However, despite the repetitiveness, this was still very entertaining and readable, and I don't think adhering to its formula hurt it at all. What one wants of this sort of book is problem-solving with an sf-medical bent, and that's very present and none of the medical mysteries repeat or are similar to one another, so far. And the arc of how the characters interact may be completely predictable, but honestly it isn't the point. So I still recommend this if you like the medical-sf thing conceptually, although I should note that this book is not as good at gender as the previous, though it didn't make me want to throw it across a room or anything.
rushthatspeaks: (Default)
This is a very specific subgenre of fiction: the hospital novel. James White's Sector General books combine the hospital novel with hard SF; they're set at a space hospital which has to medically handle many, many different species.

I had never read any of them but this sounded like a recipe for good light reading, so I picked up the one which had additional interest for me, in that the main character is a chef whose mission, or obsession, is to improve the hospital food. For everybody, including that guy who eats high-intensity radiation.

And indeed, this was good soothing light reading, in the 'problems come up and we solve them through intelligent discussion' direction. The book was a bit oddly structured, in that the first half works through a bunch of food solutions for hospital-dwelling aliens and the second half is a first-contact story, and while there is some emotional arc to tie the two together, there isn't much, because this sort of book never has much emotional arc. So it feels kind of like a fix-up, even though I don't think it is, or as though it really wanted to be two novellas with a large page in between them reading 'Part Two'. But whatever. I enjoyed the viewpoint character, who is not human and does not really understand humans and does not want to because he is cooking here, dammit, and who is plausible as a chef not in the technical sense that the book knows much about actual food prep-- it's okay to middling on that-- but in the sense that he has no other life and is an obsessed workaholic who is convinced he is the universe's gift to food, which summarizes most chefs I've known (and I am not saying that as a bad thing; I sometimes wish I were more like that).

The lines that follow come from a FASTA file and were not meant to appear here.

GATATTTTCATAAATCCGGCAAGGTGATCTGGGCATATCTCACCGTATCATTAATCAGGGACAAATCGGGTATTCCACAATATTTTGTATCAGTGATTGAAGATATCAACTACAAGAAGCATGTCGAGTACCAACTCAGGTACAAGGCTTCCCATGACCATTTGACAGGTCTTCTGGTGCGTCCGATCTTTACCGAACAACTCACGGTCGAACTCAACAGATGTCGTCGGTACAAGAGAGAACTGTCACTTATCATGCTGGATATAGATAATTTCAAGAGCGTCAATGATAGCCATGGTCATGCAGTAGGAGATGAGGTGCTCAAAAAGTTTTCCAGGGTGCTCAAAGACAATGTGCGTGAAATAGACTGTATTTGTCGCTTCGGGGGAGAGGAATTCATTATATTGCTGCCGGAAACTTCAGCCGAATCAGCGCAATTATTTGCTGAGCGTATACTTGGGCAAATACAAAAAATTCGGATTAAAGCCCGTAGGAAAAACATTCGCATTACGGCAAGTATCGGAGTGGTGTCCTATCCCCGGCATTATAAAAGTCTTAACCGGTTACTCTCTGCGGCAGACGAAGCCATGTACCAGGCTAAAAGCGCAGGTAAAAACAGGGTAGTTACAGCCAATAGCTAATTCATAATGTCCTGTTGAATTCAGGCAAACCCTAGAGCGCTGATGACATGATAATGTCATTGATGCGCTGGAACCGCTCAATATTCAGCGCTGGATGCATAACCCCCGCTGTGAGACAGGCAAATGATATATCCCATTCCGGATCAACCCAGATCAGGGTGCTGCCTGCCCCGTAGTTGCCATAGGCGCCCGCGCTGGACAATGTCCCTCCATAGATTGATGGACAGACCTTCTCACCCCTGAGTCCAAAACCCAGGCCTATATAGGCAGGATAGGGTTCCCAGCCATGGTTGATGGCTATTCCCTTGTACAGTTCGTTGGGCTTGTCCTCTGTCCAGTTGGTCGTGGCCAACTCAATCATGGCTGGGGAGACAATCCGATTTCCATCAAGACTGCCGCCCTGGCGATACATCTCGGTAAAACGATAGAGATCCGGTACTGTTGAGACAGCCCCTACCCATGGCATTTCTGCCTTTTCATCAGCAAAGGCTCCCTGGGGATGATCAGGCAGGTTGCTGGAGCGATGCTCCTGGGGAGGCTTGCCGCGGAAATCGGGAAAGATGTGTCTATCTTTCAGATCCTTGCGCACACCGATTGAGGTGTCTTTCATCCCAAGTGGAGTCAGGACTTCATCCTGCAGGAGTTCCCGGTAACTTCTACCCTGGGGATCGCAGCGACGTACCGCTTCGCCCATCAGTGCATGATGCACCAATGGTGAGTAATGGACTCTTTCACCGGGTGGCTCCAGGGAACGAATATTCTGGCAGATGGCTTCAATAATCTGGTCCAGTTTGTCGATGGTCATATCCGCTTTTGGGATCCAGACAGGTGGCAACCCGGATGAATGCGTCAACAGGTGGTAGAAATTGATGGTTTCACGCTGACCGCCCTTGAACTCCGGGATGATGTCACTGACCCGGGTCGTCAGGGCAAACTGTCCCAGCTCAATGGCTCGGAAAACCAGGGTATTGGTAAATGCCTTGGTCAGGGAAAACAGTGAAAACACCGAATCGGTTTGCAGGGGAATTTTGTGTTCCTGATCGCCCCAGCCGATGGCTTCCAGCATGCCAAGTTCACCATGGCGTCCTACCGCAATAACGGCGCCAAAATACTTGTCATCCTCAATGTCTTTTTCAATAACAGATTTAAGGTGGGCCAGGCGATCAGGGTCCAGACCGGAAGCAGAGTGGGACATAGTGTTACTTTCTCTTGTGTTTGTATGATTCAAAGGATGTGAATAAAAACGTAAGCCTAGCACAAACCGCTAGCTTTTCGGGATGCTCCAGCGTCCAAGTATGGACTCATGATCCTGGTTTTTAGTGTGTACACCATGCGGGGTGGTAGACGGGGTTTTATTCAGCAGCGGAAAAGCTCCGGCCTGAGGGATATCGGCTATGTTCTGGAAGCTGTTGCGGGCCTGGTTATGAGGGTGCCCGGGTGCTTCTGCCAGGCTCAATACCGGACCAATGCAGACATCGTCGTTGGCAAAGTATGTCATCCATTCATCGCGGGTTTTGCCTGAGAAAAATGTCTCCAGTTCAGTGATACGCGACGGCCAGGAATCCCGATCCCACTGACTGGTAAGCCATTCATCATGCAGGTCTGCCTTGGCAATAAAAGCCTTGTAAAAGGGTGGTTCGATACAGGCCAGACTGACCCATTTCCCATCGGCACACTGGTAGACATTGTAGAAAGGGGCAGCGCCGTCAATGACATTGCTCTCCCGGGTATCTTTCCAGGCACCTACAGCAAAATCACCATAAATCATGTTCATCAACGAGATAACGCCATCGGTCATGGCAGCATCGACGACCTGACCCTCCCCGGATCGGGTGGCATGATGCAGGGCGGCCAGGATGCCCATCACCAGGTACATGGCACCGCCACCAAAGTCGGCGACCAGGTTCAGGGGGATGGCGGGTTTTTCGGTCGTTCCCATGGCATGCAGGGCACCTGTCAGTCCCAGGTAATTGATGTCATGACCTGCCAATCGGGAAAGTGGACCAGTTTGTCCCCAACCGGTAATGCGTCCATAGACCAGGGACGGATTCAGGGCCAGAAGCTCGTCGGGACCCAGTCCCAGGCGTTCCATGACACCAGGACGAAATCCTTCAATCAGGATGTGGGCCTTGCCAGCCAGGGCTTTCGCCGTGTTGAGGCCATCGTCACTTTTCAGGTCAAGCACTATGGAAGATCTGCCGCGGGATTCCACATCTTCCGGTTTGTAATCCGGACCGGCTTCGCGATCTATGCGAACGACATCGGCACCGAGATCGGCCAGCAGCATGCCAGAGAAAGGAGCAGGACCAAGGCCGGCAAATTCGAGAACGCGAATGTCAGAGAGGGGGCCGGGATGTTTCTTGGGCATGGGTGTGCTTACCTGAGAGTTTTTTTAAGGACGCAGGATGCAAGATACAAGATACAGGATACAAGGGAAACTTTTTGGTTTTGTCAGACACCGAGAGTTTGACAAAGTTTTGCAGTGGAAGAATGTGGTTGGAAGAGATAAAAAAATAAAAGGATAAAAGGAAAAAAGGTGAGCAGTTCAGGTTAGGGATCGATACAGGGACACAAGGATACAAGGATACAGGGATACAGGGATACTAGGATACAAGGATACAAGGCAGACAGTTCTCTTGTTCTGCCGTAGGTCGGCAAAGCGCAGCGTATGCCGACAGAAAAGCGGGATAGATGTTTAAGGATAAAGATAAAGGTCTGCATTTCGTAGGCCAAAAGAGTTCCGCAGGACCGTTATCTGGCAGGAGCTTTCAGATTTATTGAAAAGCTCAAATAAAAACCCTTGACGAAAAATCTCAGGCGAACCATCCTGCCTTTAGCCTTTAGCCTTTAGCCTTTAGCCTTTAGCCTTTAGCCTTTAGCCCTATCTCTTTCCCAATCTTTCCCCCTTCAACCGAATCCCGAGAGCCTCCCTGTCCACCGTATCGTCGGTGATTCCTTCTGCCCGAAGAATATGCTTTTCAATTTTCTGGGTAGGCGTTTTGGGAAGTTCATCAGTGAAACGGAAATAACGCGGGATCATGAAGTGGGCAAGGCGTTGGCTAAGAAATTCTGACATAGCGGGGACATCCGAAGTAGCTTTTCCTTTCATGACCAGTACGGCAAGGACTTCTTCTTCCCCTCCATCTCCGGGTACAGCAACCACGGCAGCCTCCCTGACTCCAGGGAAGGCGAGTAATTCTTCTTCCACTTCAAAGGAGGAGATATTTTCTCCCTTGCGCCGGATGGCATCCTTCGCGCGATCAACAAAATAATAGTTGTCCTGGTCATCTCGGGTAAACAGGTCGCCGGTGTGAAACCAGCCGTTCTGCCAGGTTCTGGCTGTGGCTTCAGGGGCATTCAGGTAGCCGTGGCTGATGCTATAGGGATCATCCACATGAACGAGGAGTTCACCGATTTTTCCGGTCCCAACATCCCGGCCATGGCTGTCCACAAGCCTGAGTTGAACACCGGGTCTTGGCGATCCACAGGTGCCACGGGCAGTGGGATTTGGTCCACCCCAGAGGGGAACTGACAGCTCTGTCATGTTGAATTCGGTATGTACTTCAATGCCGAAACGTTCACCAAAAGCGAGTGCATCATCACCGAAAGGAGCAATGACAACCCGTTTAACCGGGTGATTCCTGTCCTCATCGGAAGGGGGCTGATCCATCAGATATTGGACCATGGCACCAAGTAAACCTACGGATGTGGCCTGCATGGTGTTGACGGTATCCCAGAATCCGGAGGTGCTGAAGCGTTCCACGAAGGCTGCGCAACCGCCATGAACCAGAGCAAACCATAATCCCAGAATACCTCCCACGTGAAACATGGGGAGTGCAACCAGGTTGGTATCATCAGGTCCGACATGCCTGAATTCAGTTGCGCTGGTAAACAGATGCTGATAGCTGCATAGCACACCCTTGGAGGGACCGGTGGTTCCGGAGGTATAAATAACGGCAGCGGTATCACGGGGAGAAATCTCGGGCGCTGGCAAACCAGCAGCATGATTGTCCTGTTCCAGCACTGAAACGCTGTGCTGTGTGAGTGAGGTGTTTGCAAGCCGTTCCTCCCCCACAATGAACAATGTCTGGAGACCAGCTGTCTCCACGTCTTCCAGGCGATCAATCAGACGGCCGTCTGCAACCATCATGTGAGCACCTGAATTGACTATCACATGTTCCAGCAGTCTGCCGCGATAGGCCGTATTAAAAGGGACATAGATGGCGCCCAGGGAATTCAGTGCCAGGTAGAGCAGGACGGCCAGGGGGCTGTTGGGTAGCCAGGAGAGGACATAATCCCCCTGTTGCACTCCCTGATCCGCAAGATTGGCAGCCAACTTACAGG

The prose is a bit clunky and overly polysyllabic but it is clear and readable, so I don't much care, because again, this is not the sort of book you read for style.

This is the sort of book you read if you want to read about people intelligently fixing interesting technical issues which don't have much danger to them, concerning fields you care about, with aliens. If that is what you want, this is exactly what you would like. I shall keep the rest of them in mind for the next time I want that, because sometimes I really just do. You know, like the day after turning my brain inside out over a book I found difficult and rewarding.